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Spreadsheets vs. Databases -The Right Tool for the Right Job Part II

Separating the Tabs from the Tables

This is the second part in my series where am making the case of when a database is superior to a spreadsheet.  I will reiterate: spreadsheets are a great tool for presentation of data but databases offer advantages when you need to transform your data or analyze large amounts of data from different sources.  Most people are not as familiar with databases as they are spreadsheets.  Once you fully understand what you can do with a database, you may want to invest time in learning how to create databases and queries.

Ok, let’s talk about a major advantage that a database has over a spreadsheet: multiple users can write to the same database table at the same time.  For the purposes of illustration, think of a database as a workbook and the individual worksheet or tabs as a table.  Only one user can edit a workbook at a time but in a database multiple users can write to the same table at the same time.

Think of a database record as a single row in a worksheet.  Let’s say we have multiple employees updating a customer database at the same time.  Most likely, they are entering information for a single customer at a time.  Each employee can make their updates at the same time because they are not editing the same record.  Each customer is a separate record.  Multiple records in the same table may be edited simultaneously.  This allows for faster more efficient processing.  In the event that two or more users attempt to edit the same record at the same time, the database establishes a “priority” on the order in which the updates occur.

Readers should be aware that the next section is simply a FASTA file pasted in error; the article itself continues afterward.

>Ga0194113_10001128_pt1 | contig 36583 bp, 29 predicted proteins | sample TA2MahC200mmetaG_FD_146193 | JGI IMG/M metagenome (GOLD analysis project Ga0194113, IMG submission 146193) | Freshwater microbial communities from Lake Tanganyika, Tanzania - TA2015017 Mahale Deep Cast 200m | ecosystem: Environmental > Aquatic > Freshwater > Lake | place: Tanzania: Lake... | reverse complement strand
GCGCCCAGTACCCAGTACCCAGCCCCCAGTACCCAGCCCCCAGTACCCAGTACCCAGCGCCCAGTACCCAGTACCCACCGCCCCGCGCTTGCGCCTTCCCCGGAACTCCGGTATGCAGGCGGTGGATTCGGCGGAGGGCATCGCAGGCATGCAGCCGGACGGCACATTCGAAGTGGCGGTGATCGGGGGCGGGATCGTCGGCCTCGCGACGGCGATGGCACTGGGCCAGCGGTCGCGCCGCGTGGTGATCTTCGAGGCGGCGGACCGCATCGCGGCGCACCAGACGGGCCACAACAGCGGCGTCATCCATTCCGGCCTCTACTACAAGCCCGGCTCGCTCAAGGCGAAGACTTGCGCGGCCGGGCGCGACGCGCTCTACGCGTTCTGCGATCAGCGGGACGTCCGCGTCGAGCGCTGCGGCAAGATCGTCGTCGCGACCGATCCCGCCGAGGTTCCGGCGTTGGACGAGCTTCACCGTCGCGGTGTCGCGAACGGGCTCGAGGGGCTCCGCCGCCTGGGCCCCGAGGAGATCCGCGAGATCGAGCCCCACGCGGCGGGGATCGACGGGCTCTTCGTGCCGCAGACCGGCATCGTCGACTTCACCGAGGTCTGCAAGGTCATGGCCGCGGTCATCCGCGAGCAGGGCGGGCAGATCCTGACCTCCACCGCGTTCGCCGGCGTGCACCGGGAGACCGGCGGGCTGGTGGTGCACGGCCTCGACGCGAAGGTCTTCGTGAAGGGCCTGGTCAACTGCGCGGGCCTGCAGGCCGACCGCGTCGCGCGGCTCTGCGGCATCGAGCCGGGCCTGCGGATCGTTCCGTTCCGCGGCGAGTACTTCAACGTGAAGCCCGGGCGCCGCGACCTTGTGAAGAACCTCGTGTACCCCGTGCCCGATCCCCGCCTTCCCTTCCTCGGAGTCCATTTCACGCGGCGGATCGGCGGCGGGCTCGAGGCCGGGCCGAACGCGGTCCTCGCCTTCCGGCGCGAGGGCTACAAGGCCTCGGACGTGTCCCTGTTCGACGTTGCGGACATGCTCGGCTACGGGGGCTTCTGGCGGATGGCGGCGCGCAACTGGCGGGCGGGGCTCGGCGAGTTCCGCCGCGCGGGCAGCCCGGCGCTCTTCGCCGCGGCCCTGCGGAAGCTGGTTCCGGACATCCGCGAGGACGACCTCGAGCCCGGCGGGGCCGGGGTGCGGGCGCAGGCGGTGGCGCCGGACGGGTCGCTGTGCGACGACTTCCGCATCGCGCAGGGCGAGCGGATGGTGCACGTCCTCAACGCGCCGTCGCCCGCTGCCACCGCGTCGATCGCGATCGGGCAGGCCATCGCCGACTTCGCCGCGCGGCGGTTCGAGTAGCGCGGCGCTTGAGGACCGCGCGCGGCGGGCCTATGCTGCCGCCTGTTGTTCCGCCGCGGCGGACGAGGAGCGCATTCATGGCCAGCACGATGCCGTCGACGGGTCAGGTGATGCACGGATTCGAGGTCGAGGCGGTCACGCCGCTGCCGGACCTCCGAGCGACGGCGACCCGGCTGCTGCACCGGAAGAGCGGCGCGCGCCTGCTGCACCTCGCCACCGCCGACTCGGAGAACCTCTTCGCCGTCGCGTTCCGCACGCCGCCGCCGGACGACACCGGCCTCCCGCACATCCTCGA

Another advantage is that formulas are entered at the field (column) level.  Rather than having to copy a formula down a column or across a row, you merely setup the formula once at the column level.   Formulas reference other field names rather than referencing specific cell values.  Once you set the field, you don’t have to worry about the formula not being copied correctly.

Databases reduce the need to replicate data.  Many times information in one tab or spreadsheet forms the basis of a calculation in another worksheet.  Let’s say each month you track the closing spot rate for a number of currencies.  You use these spot rates to convert the ending balances in your general ledger. (You would be surprised by how many accounting systems don’t provide a service that regularly feeds foreign exchange rates.)  For each ledger in a non-US currency you copy spot rate information on to the non-US subsidiary ledger balance sheets to affect the conversion.  If you were using a database, the currency rates would be kept in a rate table.  Each time you needed to lookup an FX rate anywhere in your database, your query would reference the rate table to convert the transactions without having to physically keep the same data in two places.

Databases allow you to more efficiently reuse key pieces of data.  Because databases are more structured than a spreadsheet, it gives you’re a higher degree of control and accuracy over your financial data.  I’ll talk more about the advantages of databases in my upcoming series.

  • Spreadsheet cannot be edited by more than one user at a time
  • Formulas are at field level.  Changes propagate through the entire table.
  • No replication of data.  Multiple queries can access the same data
  • Forms can put data into multiple tables at the same time.
  • Data able to be queried.

 

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